"mark anthony neal" Discussed on On Point with Tom Ashbrook | Podcasts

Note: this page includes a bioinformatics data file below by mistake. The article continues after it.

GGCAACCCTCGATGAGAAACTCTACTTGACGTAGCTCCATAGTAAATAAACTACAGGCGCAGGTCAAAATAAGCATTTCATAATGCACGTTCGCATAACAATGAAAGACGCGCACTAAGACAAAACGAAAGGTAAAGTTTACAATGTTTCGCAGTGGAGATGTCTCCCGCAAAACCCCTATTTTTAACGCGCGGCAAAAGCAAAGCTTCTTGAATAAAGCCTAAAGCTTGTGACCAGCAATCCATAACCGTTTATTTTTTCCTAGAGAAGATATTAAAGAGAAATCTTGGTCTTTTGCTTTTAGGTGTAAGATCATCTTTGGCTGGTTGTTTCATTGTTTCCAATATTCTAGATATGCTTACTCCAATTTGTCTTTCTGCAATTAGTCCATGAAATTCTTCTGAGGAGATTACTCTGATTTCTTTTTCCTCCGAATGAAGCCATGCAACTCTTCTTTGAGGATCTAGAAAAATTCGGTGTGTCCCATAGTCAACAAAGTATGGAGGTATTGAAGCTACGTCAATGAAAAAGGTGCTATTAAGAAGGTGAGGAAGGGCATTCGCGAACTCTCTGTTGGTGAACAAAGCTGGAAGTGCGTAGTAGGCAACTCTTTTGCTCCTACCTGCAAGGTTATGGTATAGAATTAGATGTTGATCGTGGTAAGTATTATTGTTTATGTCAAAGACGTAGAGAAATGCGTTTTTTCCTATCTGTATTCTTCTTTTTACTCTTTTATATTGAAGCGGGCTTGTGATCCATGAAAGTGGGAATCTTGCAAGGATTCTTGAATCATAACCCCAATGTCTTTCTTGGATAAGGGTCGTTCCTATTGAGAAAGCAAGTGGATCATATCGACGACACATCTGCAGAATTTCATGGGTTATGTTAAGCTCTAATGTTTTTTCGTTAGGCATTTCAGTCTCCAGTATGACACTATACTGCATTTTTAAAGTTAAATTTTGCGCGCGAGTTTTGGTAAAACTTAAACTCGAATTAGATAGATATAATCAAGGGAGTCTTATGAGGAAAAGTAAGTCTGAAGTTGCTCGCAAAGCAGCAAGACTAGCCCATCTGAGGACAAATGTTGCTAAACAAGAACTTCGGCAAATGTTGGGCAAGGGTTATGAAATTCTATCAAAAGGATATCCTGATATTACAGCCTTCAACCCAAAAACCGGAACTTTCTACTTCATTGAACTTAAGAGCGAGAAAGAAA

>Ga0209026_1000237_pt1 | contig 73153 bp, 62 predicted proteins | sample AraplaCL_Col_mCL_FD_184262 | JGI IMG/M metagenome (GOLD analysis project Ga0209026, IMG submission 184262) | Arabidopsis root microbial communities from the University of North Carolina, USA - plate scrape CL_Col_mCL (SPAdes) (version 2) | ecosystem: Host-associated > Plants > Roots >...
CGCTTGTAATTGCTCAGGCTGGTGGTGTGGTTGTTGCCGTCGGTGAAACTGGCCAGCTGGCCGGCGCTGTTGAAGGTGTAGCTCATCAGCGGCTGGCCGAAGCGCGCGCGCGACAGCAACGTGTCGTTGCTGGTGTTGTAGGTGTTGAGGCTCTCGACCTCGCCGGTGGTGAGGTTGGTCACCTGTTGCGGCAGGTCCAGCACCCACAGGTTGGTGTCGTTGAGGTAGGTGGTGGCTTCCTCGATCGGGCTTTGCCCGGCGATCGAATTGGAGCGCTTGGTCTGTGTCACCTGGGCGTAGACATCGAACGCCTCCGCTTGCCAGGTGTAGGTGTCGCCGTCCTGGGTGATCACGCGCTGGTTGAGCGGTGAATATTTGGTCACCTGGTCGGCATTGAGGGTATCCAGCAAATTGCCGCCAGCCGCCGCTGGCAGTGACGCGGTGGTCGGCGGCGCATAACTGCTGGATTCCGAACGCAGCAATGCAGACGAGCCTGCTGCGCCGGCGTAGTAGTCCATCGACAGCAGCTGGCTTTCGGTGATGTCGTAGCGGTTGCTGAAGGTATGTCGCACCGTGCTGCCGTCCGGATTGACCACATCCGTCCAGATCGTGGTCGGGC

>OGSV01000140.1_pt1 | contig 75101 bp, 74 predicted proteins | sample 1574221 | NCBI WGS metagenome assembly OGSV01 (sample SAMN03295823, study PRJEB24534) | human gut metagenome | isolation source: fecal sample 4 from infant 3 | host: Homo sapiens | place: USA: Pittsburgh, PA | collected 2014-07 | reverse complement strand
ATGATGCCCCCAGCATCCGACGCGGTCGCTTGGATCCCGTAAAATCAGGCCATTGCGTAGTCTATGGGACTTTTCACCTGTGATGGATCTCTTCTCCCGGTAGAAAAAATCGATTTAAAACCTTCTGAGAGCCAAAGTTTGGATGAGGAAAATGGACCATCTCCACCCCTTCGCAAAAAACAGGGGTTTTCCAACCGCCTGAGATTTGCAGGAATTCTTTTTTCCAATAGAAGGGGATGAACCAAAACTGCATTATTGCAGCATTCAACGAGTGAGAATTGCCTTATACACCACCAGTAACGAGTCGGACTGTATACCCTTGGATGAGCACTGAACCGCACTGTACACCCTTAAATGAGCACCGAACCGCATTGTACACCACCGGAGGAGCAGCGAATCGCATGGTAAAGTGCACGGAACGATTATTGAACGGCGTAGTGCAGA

"Of American slavery at the Smithsonian's national, Museum of American, African American history and culture and Mark Anthony Neal Chair of the Department of African and African. American studies at Duke University I want to hear now from Nicole Hannah Jones. She WanNa Pulitzer Prize last month for her work on the New York Times Nineteen, sixteen nineteen project, which reexamined the legacy of slavery in the United States. She appeared on MSNBC earlier this month shortly. Shortly after President Trump announced that he would not hold his first public rally since the pandemic June eighteenth, but instead do it a day later. It has to have been kind of so agreed that he was going to hold this rally on June eighteen in Tulsa, the side of this racial massacre that even black surrogates who normally defend him pushed back that that tells you. How does actually was president? Trump told the Wall Street. Journal yesterday quote I did something good. I made June teeth very famous. It's actually an important event important time, but nobody had ever heard of it Mark Anthony Neal. President Trump taking credit therefore making June teeth famous your response. The expected for a lot of things that that he shouldn't A. There's no question that you know. Obviously people would hurt of June eighteenth before this time and obviously black folks have been celebrating it now for for more than one hundred years, but by the same token, his comments also reflect the fact that there are many white Americans that because people push back on him choosing that date in Tulsa initially that the. June t circulating in the way that it had not circulated engaged in culture before and many whites are more aware of of June team of because of that, but again it in some ways that's. The way that we've restorick centered white knowledge as being the knowledge that's valuable things of black people know our no value is. The president would obviously say for something that black people know that in his mind that you know it doesn't matter simply black people. White folks doubt then you know it's now well. No Mary Elliott in in Tulsa Oklahoma, in nineteen twenty one a racist mob killed hundreds of of black residents The president did move his rally back a day out of respect after getting some some pressure, a lot of pressure because of that choice I'm curious your thoughts being from Tulsa your family lost businesses after that riot now. They did and I I WANNA. Remove myself from talking about. About the President I WANNA put a human face on. Tulsa and my family was enslaved in Mississippi. Got Into a confrontation with the clan went to Indian territory, which became the state of Oklahoma in nineteen o seven, and it's there where they own several businesses including a chain of department stores, the second of which was built in Tulsa. And from Nineteen Eighteen Star article newspaper article it had marble. It has chandeliers that had many things, but most importantly it was an important business to the community a community, many people successful blue collar, workers, white collar, workers, business owners, and so I am a descendant of those who work hard to make a life provide education build communities, and we lost business in our family. Members were impacted by what happened in Tulsa, but understand the people who went to Tulsa. My family was involved in protests in eighteen, seventy, five to enforce the right to vote in Starkville Mississippi. The strength of these black people continued on when they got to Indian territory interesting. well as we commemorate June eighteenth today, the the end of slavery in the United States Mark Anthony Neal talking about June eighteenth you. You were quoted in The New York Times, saying that there are comparisons in this moment on this day between the end of the civil war in the current unrest that we're experiencing right now you see this moment as as sort of a rupture, your word explain that. It feels like there's a rupture that something has shifted in the national discourse around race and it really is a lining of various stars that we could not have expected. You know even six months ago, the fact that so many people were feeling in their own way going through various trauma, because of Covid nineteen in ways that they felt concerned about their own citizenship, and this is of course race in gender and Sexuality and nationality the fact that when George Floyd's killed. Is You know the national? I and imagination is on this at this moment, because so many people were at home. The fact that so many of these young probes could have taken to the streets because they weren't in school because they weren't doing internships because they weren't. Doing their new jobs. Created this kind of moment that suddenly we feel the ground. Move beyond us. Below US and what? We don't know what that's going to look like yet. And it has one of the reasons why I'd make that comparison back to eighteen sixty five in June eighteenth. You know folks got a proclamation that said they were free, but they didn't know what exactly that tree would look like, and so this feels like that kind of mole that now where there's some ambiguity, right and even anxiety about what going forward is going to look like. You talk about. Feeling the ground move beneath us. We saw that even in small subtle ways today, the food giant Mars, saying it's changing the name of the Uncle Ben Rice brand the pancake mix aunt Jemima announced it will change its name and logo, saying that its origins or a rooted in racial stereotypes you know these are hundred plus year old brand names, making big and important shifts in this big and important moment mark Anthony Neal I. Know you'll say long-overdue. Definitely long-overdue and I think we ought to be cautious about this moment. considering the history we know of slavery in this country, and even that important period you know between you know emancipation to what became another version of freedom. You know in the nineteen sixties in A. We can't `unright the reality of what this history has been in two weeks. because. Brands have simply chosen to present us with different images or give themselves names. We can't on right. The history of trauma and violence and anti blackness that existed you know over this time, and still exists in this particular moment, and we ought to be honest about the fact that we live in a culture because of social media. What we call a cancel culture that some of the motivation for these companies is a fact that you know folks now have the power to cancel them at very powerful ways because social media, and they have made economic calculations to be on the right side of history to be able to protect their brand. And sold the bike. Be some good heartedness in this. Because that's the thing you know, this is not the first time you. And Ben in cream week. Man have been targets criticism for what they represented you know. Black activists and others have been making these planes for as long as these images have existed. You know so what has happened in the last two weeks? That has changed. Well it also this week. H. B. O. temporarily or perhaps not temporarily shelved the film gone with the Wind, because of its glorification of the antebellum South your professor Mark Anthony Neal. You've used gone with the wind in your curriculum. You're somewhat conflicted about this. Speaking about on writing the history in two weeks and really underwriting history generally. I always find that particularly from a pedagogical standpoint whether we're talking, we'll birth of a nation or gone with the wind or any number of cultural artifacts that.